“I hate all this back-and-forth teasing with retirement as much as anyone, but if he announces it and remains firm about it, then so be it.”

Tris Dixon brought up Franco.

“I guess Franco has to come out now he’s retired,” said Dixon.

Kazuto Ioka (right) vs. Joshua Franco II. Photo credit: Naoki Fukuda

Kazuto Ioka (right) vs. Joshua Franco II. Photo credit: Naoki Fukuda

Added Erdman: “I’m curious how we’ll handle Franco’s retirement, to Tris’ point, compared to how we’re handling Teofimo’s. 

“I know why we’re handling it differently – because Teofimo has a fairly erratic past to say the least, and we don’t consider him a reliable narrator for fairly good reason. We don’t think those things about Franco, also for good reason, but will we give him time and grace to consider this as well? It’s obviously less consequential because he doesn’t hold a title, but I’m just curious about establishing some sort of precedent re: retirements. Or do we simply make a judgment call each time? This certainly won’t be the last time we’ll have to deal with this!

Added Morilla: “I can wait one week to pick a replacement for Franco and make sure he’s serious about hangin’ em up, no rush.”

Added the EIC: “I’m OK with allowing for a ‘cooling off’ period for fighters that announce their retirements immediately after a fight (or the next day). Win, lose or draw, that’s an extremely emotional period.”  

Abramowitz agreed.


In other Ring Ratings business, Gray brought up the prospect of putting the vacant Ring flyweight championship on the line for the upcoming Sunny Edwards-Jesse Rodriguez title unification bout even though it pits our No. 1 contender (Edwards) vs. our No. 4-rated 112 pounder.

“I think it would make sense to put The Ring flyweight title on the line for the first time since Chocolatito held it seven years ago,” said Gray. “No. 1 Edwards has been trying to contest the belt for years and has been persistently swerved by Martinez, who is No. 2. Our No. 3 contender, Artem Dalakian, has been on a schedule of one fight per year for four years and accomplished very little.

“I know No. 1 vs. No. 4 is unprecedented, but there’s always a first time. Edwards vs. Bam is a high-profile unification matchup between two unbeaten fighters, and I think we’d do well to have the championship on the line. Just my take… discuss.”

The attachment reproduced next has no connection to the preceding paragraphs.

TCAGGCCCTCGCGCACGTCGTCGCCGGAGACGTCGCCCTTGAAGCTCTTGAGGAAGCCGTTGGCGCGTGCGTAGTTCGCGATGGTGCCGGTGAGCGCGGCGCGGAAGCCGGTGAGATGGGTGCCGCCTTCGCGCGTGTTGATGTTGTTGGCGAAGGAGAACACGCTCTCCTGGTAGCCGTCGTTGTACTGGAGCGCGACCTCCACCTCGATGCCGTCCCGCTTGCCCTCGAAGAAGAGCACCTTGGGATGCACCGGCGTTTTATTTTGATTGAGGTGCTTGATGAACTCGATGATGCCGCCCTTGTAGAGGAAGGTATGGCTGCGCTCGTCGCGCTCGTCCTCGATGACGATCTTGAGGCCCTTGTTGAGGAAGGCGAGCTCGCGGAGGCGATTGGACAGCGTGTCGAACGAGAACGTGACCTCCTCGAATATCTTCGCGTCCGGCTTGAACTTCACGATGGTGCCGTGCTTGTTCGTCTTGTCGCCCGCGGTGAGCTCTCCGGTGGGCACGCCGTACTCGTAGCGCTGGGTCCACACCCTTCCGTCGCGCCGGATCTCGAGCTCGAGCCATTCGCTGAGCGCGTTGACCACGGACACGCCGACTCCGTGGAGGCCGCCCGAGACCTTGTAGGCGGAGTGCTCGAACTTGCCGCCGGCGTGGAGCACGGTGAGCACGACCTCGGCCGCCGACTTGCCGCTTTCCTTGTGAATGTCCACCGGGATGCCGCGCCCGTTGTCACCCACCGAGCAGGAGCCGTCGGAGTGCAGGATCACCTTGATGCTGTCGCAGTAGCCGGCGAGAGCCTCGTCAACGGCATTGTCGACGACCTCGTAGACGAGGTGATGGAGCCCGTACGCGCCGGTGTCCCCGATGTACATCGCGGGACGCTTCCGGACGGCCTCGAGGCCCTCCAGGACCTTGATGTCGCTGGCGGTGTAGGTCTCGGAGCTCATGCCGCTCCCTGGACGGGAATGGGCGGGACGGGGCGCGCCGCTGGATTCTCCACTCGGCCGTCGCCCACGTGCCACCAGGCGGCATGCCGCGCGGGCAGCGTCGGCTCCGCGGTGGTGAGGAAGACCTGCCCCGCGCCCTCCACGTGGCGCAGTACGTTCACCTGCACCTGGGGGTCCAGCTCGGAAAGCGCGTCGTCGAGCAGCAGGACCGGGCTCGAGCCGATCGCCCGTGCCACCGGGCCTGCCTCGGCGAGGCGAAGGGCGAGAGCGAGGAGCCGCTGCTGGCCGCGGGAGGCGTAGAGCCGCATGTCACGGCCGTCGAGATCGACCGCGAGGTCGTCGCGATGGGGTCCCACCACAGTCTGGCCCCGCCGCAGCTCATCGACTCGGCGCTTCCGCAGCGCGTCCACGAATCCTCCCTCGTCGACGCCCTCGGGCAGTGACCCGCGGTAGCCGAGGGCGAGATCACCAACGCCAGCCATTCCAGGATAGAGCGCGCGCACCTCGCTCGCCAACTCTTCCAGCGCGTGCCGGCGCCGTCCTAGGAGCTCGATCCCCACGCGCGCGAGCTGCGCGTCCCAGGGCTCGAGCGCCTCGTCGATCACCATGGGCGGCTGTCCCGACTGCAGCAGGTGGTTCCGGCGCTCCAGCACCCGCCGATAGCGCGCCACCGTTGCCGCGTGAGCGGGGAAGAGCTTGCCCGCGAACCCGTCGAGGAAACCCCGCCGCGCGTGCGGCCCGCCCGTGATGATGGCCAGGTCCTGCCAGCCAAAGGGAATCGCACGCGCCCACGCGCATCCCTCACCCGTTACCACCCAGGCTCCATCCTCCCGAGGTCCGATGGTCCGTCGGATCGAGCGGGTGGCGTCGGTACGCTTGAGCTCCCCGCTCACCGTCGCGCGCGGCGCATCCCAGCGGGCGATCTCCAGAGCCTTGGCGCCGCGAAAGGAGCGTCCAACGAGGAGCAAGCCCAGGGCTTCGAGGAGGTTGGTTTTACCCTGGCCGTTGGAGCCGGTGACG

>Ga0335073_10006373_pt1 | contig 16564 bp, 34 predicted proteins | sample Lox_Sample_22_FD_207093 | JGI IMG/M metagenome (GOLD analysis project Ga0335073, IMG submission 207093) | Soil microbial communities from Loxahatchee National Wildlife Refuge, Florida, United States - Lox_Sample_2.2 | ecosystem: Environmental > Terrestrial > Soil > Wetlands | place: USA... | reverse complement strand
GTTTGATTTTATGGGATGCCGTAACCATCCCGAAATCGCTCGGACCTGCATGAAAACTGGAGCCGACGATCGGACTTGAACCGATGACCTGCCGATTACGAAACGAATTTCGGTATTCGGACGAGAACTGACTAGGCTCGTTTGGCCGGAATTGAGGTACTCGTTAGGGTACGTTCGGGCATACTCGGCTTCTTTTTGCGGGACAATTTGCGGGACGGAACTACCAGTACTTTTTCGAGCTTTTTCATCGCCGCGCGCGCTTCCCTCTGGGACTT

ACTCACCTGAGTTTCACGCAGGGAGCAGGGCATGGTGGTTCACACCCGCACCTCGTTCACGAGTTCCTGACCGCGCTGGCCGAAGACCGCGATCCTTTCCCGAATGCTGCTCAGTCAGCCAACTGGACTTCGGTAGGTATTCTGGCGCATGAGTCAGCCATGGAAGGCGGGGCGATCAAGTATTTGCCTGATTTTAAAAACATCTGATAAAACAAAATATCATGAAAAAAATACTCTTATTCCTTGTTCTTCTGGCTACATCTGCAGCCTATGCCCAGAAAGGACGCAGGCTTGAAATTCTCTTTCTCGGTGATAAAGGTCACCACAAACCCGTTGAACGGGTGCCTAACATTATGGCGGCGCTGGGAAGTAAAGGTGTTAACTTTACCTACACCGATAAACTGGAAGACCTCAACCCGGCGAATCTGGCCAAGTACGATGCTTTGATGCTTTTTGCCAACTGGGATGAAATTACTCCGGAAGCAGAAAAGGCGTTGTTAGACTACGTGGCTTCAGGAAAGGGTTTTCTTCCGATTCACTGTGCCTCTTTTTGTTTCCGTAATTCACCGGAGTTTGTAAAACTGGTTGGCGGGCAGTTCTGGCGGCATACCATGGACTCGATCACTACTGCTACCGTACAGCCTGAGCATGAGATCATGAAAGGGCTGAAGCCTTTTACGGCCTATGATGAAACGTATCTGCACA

Abraham Gonzalez was the first to respond: “I’m not mad at that take at all. Bam vs. Edwards is the biggest fight in that division. I agree with Tom. Let them fight for the ring title. 

However, Abramowitz was not into the idea: “I don’t like it. I wouldn’t be in favor of it. Bam has only recently been at the world level at 112. It’s not like he has been made to wait for years. Nope. I would be very much opposed.” 

Added Daisuke Sugiura: “That’s the best and most attractive fight in the division, sure, but a little too soon? Martinez has accomplished more than Bam at 112, for better or worse.”

Gray defended his suggestion: “If Martinez gets his way, it’ll be Chocolatito’s grandkids fighting for it next, Adam.

“A seven-year gap is really worth extending when the best fight in the division has been made? It’s hardly Rolly vs. Barroso, is it?”

Retorted Adam: “The rules should be the rules. There have been divisions that have gone through decades without an undisputed champ. I don’t love it, but I’m also not rushing to anoint fighters with the Ring belt who haven’t beaten their biggest rivals. It should mean more. It should be harder to get. Passing out hardware because we happen to like a fight smacks of the WBC or the WBA. We should be better than that. Make them earn it. And if they don’t, they still will have a great career. The Ring belt needs to be at the pinnacle, and only reserved for those rare occasions when it is really earned.